This second, corrective point seems important to May because she acknowledged that the back end of the Thatcher/ Major years – being the time when she twice failed in her attempt at getting a seat, partly on account of Tory unpopularity – was a difficult time in which the value of the individual as individual had been taken too far.

“The central tenet of my belief is that there is more to life than individualism and self-interest”, she told her Conference audience in 2016. “We applaud success…but we also value something else: the spirit of citizenship… We form families, communities, towns, cities, counties and nations [and] have a responsibility to one another”, she said, a responsibility that government also shares.

Without ever abandoning the core creeds of individual worth and opportunity, which May had stressed had brought her into politics, it was a speech located in a clear commitment to relationally-rooted individuals, served by a positive vision of “the good that government can do”, and all framed as a rejection of “the ideological templates provided by the socialist left and the libertarian right”, without every daring to utter a phrase like the middle or third way.

How far is any of what we see in Prime Minister May traceable to her Christian convictions? The apparent consonance between the two, in as far as we can accurately identify it, suggests the answer might be a great deal, but that is liable to get Theresa May wrong, just as it is liable to get the relationship between the Almighty and Mighty wrong. Politicians, not least leading ones in modern, plural democracies, tend not to construct their political edifices simply according to their spiritual blueprints.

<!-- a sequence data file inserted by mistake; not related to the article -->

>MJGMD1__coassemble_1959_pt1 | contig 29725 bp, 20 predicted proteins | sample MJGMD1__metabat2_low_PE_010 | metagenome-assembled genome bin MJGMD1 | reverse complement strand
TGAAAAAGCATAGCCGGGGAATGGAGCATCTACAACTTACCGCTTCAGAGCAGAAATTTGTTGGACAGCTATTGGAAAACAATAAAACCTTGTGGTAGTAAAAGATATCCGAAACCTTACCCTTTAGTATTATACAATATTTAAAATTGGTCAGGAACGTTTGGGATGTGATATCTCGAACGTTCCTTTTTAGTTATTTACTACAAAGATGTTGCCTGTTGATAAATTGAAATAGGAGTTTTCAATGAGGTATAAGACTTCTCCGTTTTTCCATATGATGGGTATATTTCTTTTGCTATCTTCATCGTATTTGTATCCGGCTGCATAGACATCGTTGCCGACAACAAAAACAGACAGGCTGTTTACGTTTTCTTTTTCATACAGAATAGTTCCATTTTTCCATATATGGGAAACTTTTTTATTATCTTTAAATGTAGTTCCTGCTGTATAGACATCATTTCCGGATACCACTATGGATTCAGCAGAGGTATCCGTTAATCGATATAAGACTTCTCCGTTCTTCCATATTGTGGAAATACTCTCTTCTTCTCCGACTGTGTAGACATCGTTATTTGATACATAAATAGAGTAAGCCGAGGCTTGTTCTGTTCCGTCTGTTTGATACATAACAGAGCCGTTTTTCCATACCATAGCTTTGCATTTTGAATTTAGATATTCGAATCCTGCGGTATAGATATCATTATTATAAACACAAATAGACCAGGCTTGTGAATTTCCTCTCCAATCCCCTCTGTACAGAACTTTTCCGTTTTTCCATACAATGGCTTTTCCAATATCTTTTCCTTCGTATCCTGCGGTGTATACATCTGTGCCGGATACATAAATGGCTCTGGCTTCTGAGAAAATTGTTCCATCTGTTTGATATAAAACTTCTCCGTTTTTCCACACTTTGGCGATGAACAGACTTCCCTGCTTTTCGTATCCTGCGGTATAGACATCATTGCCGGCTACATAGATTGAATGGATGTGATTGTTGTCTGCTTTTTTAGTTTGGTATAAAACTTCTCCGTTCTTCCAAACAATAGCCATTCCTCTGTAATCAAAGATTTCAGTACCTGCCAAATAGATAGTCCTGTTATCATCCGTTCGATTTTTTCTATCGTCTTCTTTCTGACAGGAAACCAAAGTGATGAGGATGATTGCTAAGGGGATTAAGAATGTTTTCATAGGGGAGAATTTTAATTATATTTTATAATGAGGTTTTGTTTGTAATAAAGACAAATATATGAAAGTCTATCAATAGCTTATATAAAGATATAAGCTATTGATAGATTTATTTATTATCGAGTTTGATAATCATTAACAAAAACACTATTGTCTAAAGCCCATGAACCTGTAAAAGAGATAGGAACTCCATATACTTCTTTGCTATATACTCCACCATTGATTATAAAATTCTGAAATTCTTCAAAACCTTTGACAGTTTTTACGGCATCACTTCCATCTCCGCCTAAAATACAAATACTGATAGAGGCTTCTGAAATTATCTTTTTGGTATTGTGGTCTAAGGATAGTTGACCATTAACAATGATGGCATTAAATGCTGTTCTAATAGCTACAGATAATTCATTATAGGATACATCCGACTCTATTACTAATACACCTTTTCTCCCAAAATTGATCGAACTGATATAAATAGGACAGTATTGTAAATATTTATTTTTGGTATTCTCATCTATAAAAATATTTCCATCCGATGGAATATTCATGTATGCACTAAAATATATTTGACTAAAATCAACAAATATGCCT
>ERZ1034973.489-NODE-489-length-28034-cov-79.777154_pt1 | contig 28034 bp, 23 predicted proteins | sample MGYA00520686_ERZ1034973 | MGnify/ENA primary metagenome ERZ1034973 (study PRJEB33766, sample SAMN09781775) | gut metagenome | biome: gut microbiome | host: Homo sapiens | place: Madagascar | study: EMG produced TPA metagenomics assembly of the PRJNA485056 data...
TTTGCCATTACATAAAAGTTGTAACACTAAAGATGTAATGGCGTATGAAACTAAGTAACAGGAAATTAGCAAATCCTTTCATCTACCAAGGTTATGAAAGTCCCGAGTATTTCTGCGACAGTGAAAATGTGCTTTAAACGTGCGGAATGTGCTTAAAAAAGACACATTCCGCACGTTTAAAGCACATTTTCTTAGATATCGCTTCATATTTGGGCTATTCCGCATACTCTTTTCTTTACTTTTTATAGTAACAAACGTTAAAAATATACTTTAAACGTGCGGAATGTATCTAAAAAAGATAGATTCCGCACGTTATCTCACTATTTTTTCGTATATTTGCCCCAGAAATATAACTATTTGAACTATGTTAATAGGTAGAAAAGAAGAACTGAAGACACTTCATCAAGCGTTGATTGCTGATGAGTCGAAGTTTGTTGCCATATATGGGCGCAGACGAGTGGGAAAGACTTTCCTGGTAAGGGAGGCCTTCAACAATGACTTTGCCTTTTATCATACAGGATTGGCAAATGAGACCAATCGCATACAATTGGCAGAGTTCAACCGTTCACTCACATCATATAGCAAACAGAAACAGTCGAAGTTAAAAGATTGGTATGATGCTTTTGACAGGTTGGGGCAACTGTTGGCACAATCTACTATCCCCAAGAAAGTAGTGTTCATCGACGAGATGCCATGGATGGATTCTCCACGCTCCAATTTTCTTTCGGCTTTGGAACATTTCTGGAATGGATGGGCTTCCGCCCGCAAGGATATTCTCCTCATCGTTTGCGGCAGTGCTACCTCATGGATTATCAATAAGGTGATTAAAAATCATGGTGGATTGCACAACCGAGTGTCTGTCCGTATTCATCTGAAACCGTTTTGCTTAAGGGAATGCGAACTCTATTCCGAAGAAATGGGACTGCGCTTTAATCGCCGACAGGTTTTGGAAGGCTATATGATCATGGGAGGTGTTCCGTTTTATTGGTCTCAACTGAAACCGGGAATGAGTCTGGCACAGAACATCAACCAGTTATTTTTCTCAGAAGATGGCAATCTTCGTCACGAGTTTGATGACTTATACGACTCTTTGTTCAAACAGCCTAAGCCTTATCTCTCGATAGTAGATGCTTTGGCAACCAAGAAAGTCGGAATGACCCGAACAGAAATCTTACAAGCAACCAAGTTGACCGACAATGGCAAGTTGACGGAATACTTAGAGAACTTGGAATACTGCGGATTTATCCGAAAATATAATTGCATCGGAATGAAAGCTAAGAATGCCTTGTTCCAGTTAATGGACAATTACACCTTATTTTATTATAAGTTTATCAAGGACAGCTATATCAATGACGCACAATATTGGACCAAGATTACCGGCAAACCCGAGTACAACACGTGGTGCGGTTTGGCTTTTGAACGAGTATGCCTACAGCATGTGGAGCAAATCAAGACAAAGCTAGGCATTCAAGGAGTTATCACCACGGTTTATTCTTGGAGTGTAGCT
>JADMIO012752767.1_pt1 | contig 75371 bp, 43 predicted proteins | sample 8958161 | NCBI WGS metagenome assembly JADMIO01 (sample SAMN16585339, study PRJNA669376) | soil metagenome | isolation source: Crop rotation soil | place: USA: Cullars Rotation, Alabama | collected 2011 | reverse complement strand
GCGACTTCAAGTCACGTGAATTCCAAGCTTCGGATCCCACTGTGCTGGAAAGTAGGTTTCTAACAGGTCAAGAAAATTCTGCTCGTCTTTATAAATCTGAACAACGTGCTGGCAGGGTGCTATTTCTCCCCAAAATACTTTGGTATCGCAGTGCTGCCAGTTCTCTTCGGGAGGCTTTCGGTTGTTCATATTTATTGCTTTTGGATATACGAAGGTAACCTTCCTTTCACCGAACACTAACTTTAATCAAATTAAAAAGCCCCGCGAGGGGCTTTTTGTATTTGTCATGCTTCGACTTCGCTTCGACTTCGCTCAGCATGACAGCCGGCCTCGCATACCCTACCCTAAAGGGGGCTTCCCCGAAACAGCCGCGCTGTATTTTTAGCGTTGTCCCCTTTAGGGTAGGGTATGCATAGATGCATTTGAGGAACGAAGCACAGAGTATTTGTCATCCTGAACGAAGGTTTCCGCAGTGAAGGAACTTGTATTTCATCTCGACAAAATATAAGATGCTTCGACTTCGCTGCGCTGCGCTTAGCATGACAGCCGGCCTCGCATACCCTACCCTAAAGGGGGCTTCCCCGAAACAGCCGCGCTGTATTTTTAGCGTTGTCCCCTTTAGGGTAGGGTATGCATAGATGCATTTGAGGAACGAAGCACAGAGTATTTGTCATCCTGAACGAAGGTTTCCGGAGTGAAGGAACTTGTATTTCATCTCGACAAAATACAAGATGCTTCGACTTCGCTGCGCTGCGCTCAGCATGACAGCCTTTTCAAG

May is a politician with strong views rather than a strong ideology, and those views were seemingly shaped by her Christian upbringing and faith. That Christianity gives her, in her own words, “a moral backing to what I do and I would hope that the decisions I take are taken on the basis of my faith.” It is a faith, she went on to say in interview, that “‘informs’ those decisions”, a phrase that she immediately went on to apologies for, for being “terribly jargonistic”. Christianity “helps to frame my thinking and my approach” she told Desert Island Discs, before going on to say that it is “right that we don’t flaunt these things here in British politics”. In this regard at very least, May practices what she preaches.

This post represents the views of the author and not those of Democratic Audit. It is an edited and condensed extract from The Mighty and the Almighty: How Political Leaders Do God, published by Biteback Press. Reproduced with permission.

nick spencerNick Spencer is Research Director of the religion and society thinktank Theos. Also by Nick: ‘They shall reap the whirlwind: how Churchill harnessed Christianity in the service of war.